Geneva, fountains and flowersThis is the centre of the Old Town and has an 18th century flowered fountain, which I am sitting next to. I have got into fountains in a big way since coming to Genève – they are everywhere, and all so different, flowers, sculptures, swans – fascinating!

As I look around me I notice that this spot attracts lots of little sparrows alternating between sips of water and splashing in the fountain to cheekily trying to pinch crumbs off the tables. They land on the tables and chairs all around me, but are too quick for my camera, though I manage to capture one poised on the edge of the fountain, with his back towards me, of course! There is the sound of someone playing a recorder, badly, from within one of the apartments in the square. Shutters and windows wide open to the sun and the constant murmur of people in conversation buzzes in the background.

Geneva - Place du Bourg-de-FourAlthough it is only four o’clock in the late afternoon there is very little space at any of the cafés. Empty tables are soon filled. People are now drinking cold beers and white wine; groups of friends meeting up – standing up to greet each other nosily  with the flamboyant kiss/kiss/kiss on both cheeks.

“Eh! Comment ça va?”

(Hey! How are you?) their happy smiling faces. Husbands wait patiently for their wives to stop their shopping in the Rue du Rhone, Rue de Rive and Place du Molard (watches, parfumeries, fashion and chocolatiers); elderly ladies, very smartly dressed and coiffured, read a book or a newspaper and a young student sitting opposite me with her study books open on the table makes notes whilst casually sipping her Evian water

Geneva Fountain
Sparrows on the fountain

Occasionally a young boy on his way home from school will arrive at the fountain and climb up for a drink, casually dropping his school bag in the dust and eyeing my camera with curiosity. Small children amuse themselves by running around the circumference, giggling as they hide from their parents. It is a busy, lively place, sunlight streaming through the autumnal trees. I have had to buy another coffee as I am reluctant to leave just yet.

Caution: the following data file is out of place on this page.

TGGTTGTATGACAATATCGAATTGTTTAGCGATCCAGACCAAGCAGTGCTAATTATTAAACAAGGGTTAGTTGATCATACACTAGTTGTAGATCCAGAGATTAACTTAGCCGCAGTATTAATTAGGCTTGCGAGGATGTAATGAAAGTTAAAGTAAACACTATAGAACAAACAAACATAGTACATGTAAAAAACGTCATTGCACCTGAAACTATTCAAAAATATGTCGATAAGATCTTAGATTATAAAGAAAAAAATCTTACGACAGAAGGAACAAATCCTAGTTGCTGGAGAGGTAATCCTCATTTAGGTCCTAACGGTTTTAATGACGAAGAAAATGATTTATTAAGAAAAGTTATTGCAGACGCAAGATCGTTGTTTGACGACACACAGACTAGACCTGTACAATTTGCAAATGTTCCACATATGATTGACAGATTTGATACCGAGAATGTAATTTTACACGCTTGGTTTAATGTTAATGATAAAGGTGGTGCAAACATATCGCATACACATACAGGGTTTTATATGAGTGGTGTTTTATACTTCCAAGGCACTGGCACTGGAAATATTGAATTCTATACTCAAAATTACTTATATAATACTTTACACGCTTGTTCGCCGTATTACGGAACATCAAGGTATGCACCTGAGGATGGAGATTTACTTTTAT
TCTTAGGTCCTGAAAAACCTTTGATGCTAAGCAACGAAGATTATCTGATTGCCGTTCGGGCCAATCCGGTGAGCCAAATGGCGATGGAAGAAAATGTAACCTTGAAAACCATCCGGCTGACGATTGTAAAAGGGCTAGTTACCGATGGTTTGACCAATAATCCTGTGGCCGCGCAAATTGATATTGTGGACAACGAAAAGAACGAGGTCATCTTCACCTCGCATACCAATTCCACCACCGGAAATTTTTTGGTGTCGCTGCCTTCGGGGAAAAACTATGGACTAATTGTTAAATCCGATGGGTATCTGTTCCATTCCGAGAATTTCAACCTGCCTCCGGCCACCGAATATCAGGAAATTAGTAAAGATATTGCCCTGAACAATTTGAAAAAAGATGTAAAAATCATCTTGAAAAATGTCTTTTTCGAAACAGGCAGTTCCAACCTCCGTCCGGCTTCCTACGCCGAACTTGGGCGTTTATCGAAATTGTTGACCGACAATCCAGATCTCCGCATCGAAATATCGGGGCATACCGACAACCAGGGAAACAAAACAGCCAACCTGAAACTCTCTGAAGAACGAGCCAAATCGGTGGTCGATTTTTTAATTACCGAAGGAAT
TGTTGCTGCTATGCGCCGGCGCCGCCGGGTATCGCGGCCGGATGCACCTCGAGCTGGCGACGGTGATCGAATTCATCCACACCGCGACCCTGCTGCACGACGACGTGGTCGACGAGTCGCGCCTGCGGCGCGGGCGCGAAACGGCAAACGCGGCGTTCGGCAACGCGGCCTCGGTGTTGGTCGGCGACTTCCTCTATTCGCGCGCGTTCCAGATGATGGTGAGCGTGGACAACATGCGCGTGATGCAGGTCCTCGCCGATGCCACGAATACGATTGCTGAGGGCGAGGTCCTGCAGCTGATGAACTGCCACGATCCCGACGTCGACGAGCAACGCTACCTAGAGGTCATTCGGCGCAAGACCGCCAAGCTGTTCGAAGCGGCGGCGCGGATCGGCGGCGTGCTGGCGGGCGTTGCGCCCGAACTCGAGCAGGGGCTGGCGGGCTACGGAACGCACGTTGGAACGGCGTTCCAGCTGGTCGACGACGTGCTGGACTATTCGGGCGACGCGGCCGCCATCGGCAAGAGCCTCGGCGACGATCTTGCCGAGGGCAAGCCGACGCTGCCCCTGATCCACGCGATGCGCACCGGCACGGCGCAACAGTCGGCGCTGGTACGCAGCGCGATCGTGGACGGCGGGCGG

boy and fountain
Boy in the fountain

An elderly gentleman has come to sit at the table next to me, he is also alone, his red polo shirt matches the red umbrella under which he sits in the shade and together we observe all who pass by. Two young Genevois couples meet up and order bottles of Rosé wine and a tall jug of Pimms: they all light up cigarettes.

Geneva - la Clemence

It strikes me how many young Genevois smoke. Must be how they keep so slim! Funny how we have become so used to no smoking in public in the UK that it is now so noticeable in Europe!

At another table in the next café along which has white umbrellas, a beautiful Italian-looking lady is wearing the classic dark glasses. Silver bands hold back her glossy black hair and she talks loudly on her mobile phone – hands gesticulating in the air – her large cup of cappuccino forgotten and going cold. Ah life is wonderful, but now I must go and make my way to the Promenade de la Treille to see the avenue of Chestnut trees and the world’s longest bench.

Ciao, ciao – I’ll write again soon xx